Tuesday, March 9, 2010

Defining--and keeping--a commitment

It's been interesting to observe the attitudes and actions of other people who feel some solidarity with me around freedom from sugar. I've had at least a dozen people say they are also giving up sugar. Then I've watched them eat pie and cake and just a bite of that chocolate and only half of that muffin, and then they turn to me guiltily as if I'm the sugar police.

Two things occur to me around this. First, there's a real difference in energy between "should" give up sugar and "committed" to giving up sugar. I was in the "should" space for about 10 years (following 10 years of "hell, no, you can't make me give it up." The "should" space never lasted for more than a few months. I'd believe I had a firm commitment, but really all I wanted to do was lose weight and then go back to eating exactly as I had been before. I still needed sugar too much.

I suspect that these folks who want to join me are doing so because they feel they "should" give up sugar, not that they really want to. For me, there's something different this time. I can see what it keeps me from experiencing as well as the negative impact on my health and well-being and I want that well-being more than I want the sugar.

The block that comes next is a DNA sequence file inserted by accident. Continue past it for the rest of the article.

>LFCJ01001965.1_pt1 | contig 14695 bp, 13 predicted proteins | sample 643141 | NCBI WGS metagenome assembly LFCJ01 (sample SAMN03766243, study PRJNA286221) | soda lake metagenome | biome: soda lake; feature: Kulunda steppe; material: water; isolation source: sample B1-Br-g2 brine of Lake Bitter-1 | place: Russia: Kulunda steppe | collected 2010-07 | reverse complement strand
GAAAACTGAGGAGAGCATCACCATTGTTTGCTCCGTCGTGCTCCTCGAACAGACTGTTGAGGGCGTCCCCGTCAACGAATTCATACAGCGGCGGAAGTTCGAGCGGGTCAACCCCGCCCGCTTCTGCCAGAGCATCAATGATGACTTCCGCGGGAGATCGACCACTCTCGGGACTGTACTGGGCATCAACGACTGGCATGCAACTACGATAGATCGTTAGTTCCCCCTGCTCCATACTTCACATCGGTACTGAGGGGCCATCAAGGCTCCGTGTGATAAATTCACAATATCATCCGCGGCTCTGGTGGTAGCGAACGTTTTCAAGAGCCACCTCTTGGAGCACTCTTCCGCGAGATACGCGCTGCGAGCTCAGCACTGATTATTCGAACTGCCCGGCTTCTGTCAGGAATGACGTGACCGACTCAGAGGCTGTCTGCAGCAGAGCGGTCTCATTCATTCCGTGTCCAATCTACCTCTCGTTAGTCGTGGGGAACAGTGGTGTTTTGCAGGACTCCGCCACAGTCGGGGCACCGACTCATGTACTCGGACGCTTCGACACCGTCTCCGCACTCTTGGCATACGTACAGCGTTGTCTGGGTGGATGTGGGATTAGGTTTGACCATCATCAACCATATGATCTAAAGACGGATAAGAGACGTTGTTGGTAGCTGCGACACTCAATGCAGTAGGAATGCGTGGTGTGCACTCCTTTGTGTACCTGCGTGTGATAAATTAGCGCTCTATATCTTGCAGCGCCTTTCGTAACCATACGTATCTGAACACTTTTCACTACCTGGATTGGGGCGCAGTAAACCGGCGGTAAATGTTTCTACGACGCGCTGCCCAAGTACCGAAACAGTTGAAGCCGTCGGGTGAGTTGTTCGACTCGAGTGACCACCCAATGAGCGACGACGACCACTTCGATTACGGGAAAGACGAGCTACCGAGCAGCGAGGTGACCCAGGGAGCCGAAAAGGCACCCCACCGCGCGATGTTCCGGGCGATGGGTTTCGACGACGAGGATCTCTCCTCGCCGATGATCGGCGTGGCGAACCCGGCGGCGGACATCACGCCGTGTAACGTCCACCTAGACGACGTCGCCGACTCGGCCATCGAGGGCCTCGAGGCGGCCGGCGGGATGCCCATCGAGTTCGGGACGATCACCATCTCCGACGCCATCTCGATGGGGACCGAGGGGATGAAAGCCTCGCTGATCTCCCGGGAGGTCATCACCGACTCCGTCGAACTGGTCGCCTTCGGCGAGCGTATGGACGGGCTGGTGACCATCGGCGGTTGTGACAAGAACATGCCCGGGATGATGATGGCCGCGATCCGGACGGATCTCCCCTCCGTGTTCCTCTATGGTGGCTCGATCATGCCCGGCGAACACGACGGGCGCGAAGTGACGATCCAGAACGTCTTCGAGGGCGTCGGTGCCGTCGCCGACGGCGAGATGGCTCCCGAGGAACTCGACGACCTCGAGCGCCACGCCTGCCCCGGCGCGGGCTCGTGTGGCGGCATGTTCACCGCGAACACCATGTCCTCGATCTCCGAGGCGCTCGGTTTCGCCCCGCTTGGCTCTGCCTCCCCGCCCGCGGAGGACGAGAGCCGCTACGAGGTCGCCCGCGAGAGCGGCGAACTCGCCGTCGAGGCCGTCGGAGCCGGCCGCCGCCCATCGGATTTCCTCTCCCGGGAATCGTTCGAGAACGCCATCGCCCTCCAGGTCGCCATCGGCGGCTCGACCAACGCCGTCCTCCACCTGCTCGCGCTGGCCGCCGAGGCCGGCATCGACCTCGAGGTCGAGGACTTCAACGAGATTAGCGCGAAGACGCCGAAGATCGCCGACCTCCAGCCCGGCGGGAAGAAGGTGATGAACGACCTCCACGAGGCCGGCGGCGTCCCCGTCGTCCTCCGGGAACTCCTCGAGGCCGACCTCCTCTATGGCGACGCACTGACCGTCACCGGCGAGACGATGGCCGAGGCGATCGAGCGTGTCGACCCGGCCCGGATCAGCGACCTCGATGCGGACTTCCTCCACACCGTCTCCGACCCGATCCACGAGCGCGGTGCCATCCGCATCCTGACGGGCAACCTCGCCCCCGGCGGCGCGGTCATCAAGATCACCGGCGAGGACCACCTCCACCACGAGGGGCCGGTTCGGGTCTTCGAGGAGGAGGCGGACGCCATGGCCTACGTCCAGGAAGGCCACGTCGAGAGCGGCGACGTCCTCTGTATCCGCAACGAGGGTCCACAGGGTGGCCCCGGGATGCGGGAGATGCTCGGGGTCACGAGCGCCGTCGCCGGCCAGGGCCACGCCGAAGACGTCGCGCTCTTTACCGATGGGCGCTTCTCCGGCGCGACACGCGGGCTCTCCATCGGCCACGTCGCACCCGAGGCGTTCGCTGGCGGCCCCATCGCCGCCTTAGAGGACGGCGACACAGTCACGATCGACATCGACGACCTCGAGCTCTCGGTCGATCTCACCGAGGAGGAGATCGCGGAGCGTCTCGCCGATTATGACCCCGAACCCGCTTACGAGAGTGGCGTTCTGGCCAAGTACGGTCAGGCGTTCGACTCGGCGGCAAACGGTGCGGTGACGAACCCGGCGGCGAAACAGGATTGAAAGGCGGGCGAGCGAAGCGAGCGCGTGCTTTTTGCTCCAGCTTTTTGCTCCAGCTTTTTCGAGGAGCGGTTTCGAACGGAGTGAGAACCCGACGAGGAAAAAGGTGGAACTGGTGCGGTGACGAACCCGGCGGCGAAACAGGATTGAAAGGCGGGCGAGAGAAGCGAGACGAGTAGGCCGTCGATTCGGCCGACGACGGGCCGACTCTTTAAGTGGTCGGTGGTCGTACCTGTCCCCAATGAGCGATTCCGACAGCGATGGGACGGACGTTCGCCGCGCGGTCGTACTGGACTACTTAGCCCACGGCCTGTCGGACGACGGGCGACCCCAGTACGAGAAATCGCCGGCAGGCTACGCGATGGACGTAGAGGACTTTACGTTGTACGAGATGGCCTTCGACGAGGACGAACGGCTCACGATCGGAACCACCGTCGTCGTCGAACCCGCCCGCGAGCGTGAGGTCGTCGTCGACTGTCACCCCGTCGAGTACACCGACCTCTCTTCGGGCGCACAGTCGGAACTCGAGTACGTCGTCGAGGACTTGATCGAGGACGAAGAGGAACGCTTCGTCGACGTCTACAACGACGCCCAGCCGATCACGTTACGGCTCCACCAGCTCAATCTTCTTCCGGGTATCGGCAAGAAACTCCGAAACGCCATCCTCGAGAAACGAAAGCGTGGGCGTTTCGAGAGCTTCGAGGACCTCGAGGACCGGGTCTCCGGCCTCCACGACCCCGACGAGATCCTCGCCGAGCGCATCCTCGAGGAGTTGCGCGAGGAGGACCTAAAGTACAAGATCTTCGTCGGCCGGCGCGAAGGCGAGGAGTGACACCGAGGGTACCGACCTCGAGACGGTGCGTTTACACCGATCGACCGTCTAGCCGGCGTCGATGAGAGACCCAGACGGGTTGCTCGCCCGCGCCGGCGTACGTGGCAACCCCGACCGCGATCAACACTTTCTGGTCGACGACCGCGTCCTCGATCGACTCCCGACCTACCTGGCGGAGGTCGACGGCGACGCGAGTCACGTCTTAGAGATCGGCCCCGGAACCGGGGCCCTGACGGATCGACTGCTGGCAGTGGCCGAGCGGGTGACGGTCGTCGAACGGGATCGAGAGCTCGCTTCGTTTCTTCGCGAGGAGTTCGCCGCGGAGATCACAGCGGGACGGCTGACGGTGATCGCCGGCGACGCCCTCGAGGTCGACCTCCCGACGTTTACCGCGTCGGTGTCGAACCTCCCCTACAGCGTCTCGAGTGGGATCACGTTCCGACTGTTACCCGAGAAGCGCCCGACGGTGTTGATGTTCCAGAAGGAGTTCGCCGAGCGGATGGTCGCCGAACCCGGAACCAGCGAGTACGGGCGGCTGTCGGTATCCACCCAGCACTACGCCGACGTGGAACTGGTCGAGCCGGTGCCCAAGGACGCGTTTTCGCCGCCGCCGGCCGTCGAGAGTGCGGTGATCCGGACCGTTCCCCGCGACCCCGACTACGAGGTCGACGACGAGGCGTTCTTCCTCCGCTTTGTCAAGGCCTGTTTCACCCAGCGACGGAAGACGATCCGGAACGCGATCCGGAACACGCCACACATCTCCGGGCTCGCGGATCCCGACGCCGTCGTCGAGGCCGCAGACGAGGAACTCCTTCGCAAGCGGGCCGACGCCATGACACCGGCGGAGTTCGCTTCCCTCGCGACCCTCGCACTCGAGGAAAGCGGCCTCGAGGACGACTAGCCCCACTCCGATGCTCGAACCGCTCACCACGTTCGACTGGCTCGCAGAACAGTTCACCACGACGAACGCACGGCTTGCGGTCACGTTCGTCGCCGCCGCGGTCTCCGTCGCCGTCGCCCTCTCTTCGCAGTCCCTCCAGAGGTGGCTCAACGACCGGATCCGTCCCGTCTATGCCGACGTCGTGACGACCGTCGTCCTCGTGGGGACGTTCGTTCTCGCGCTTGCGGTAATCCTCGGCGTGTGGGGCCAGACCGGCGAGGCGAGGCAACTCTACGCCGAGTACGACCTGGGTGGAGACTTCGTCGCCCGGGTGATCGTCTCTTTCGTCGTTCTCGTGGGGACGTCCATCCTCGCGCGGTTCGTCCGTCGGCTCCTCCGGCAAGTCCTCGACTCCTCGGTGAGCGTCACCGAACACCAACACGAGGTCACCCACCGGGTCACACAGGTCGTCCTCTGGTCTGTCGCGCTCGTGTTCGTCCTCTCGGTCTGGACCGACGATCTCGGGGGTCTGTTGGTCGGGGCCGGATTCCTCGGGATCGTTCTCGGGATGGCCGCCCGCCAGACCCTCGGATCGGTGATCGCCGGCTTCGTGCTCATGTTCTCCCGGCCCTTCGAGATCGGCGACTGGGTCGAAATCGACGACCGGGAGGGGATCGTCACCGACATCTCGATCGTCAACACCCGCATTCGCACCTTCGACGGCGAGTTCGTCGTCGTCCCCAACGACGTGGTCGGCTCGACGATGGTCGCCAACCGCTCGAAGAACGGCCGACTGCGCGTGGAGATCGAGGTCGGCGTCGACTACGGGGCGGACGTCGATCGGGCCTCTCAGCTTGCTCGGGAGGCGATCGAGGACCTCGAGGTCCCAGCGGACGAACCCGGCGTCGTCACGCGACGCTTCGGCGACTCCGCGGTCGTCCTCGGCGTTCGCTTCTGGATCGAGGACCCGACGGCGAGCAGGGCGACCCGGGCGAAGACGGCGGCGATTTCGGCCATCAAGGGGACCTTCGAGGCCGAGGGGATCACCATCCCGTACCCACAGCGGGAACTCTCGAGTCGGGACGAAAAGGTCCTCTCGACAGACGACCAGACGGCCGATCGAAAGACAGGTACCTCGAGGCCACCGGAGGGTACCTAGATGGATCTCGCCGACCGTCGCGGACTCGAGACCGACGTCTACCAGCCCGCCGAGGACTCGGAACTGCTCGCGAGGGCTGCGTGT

Second, as human beings, I think we tend to feel guilty when someone else's resolve is stronger than ours. I've felt guilty for years that I don't have the self-control around food that one of my sisters does. She's able to indulge from time to time and then abstain, seemingly at will. And I just could never do that. I'm wired differently, motivated differently. I definitely don't want to police other people's actions or have them feel guilty around me because I appear to be able to do something they can't when again it's really a difference in commitment. I want to tell them that it isn't virtue that's driving me; there's no me good, you bad. It's just a different commitment, that's all.

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